Evolution of downflows in the transition region above a sunspot over short time-scales

C. J. Nelson*, S. Krishna Prasad, M. Mathioudakis

*Corresponding author for this work

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Abstract

Context. Downflows with potentially super-sonic velocities have been reported to occur in the transition region above many sunspots; however, how these signatures evolve over short time-scales in both spatial and spectral terms is still unknown and requires further research. Aims. In this article, we investigate the evolution of downflows detected within spectral lines sampling the transition region on time-scales of the order of minutes and we search for clues as to the formation mechanisms of these features in co-temporal imaging data. Methods. For the purposes of this article, we used high-resolution spectral and imaging data sampled by the Interface Region Imaging Spectrograph on the 20 and 21 May 2015 to identify and analyse downflows. Additionally, photospheric and coronal imaging data from the Hinode and Solar Dynamics Observatory satellites were studied to provide context about the wider solar atmosphere. Results. Four downflows were identified and analysed through time. The potential super-sonic components of these downflows had widths of around 2″ and were observed to evolve over time-scales of the order of minutes. The measured apparent downflow velocities were structured both in time and space, with the highest apparent velocities occurring above a bright region detected in Si » IV 1400 Å images. Downflows with apparent velocities below the super-sonic threshold that was assumed here were observed to extend a few arcseconds away from the foot-points, suggesting that the potential super-sonic components are linked to larger-scale flows. The electron density and mass flux for these events were found to be within the ranges of 109.6-1010.2 cm-3 and 10-6.81-10-7.48 g cm-2 s-1, respectively. Finally, each downflow formed at the foot-point of thin "fingers", extending out around 3-5″ in Si » IV 1400 Å data with smaller widths (< 1″) than the super-sonic downflow components. Conclusions. Downflows can appear, disappear, and recur within time-scales of less than one hour in sunspots. As the potential super-sonic downflow signatures were detected at the foot-points of both extended fingers in Si » IV 1400 SJI data and sub-sonic downflows in Si » IV 1394 Å spectra, it is likely that these events are linked to larger-scale flows within structures such as coronal loops.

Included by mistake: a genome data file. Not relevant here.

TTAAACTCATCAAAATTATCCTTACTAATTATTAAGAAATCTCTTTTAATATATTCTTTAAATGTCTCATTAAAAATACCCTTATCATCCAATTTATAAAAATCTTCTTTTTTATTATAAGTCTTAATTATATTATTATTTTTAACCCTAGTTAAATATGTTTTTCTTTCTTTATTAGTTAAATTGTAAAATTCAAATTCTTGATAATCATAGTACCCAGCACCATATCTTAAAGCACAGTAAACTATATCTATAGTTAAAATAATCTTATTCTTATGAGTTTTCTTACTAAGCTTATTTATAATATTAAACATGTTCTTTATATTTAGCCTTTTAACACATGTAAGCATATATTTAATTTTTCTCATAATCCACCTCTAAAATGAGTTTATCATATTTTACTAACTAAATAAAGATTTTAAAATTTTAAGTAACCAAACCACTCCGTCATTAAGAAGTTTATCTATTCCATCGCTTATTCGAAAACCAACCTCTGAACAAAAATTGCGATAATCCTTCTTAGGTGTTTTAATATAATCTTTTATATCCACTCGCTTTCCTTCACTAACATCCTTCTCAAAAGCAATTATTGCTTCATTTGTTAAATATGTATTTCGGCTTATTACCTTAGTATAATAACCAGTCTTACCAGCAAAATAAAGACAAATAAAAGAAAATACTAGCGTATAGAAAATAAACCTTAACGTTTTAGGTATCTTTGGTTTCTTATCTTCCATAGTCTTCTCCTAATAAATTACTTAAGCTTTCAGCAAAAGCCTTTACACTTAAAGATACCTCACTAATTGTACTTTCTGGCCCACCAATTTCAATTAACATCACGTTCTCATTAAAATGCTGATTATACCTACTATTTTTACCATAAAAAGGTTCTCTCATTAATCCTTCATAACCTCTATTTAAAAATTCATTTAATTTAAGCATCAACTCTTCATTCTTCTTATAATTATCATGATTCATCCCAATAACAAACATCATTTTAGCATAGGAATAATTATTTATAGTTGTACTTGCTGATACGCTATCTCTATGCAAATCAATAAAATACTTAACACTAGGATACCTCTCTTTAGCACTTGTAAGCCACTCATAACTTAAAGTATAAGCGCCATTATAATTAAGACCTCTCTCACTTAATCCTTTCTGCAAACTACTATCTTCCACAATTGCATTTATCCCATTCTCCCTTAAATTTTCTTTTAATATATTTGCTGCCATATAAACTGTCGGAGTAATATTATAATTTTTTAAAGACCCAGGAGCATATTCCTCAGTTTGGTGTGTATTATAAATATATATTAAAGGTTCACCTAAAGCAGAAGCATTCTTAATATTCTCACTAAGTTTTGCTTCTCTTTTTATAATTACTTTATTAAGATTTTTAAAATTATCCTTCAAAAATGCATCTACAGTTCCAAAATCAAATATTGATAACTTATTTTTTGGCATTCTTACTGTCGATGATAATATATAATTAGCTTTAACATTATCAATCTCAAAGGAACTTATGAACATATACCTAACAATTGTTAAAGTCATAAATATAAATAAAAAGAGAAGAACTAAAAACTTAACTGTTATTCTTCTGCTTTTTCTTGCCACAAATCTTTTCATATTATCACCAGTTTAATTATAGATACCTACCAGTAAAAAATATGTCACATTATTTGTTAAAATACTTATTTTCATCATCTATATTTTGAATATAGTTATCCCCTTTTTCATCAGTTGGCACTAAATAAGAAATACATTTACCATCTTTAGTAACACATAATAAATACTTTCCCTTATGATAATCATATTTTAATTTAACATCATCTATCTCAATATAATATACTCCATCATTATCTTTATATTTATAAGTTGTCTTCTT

Original languageEnglish
Article numberA120
JournalAstronomy and Astrophysics
Volume640
DOIs
Publication statusPublished - 26 Aug 2020

Bibliographical note

Funding Information:
Acknowledgements. We thank the Science and Technology Facilities Council (STFC) for the support received to conduct this research through grant number: ST/P000304/1. SKP is grateful to the FWO Vlaanderen for a senior postdoctoral fellowship. IRIS is a NASA small explorer mission developed and operated by LMSAL with mission operations executed at NASA Ames Research Center and major contributions to downlink communications funded by ESA and the Norwegian Space Centre. SDO/HMI and SDO/AIA data are courtesy of NASA/SDO and the HMI and AIA science teams. Hinode is a Japanese mission developed and launched by ISAS/JAXA, collaborating with NAOJ as a domestic partner, NASA and STFC (UK) as international partners. Scientific operation of the Hin-ode mission is conducted by the Hinode science team organised at ISAS/JAXA. This team mainly consists of scientists from institutes in the partner countries. Support for the post-launch operation is provided by JAXA and NAOJ (Japan), STFC (UK), NASA, ESA, and NSC (Norway).

Funding Information:
We thank the Science and Technology Facilities Council (STFC) for the support received to conduct this research through grant number: ST/P000304/1. SKP is grateful to the FWO Vlaanderen for a senior postdoctoral fellowship. IRIS is a NASA small explorer mission developed and operated by LMSAL with mission operations executed at NASA Ames Research Center and major contributions to downlink communications funded by ESA and the Norwegian Space Centre. SDO/HMI and SDO/AIA data are courtesy of NASA/SDO and the HMI and AIA science teams. Hinode is a Japanese mission developed and launched by ISAS/JAXA, collaborating with NAOJ as a domestic partner, NASA and STFC (UK) as international partners. Scientific operation of the Hinode mission is conducted by the Hinode science team organised at ISAS/JAXA. This team mainly consists of scientists from institutes in the partner countries. Support for the post-launch operation is provided by JAXA and NAOJ (Japan), STFC (UK), NASA, ESA, and NSC (Norway)

Publisher Copyright:
© C. J. Nelson et al. 2020.

Copyright:
Copyright 2021 Elsevier B.V., All rights reserved.

Keywords

  • Sun: atmosphere
  • Sun: oscillations
  • Sun: transition region
  • Sunspots

ASJC Scopus subject areas

  • Astronomy and Astrophysics
  • Space and Planetary Science

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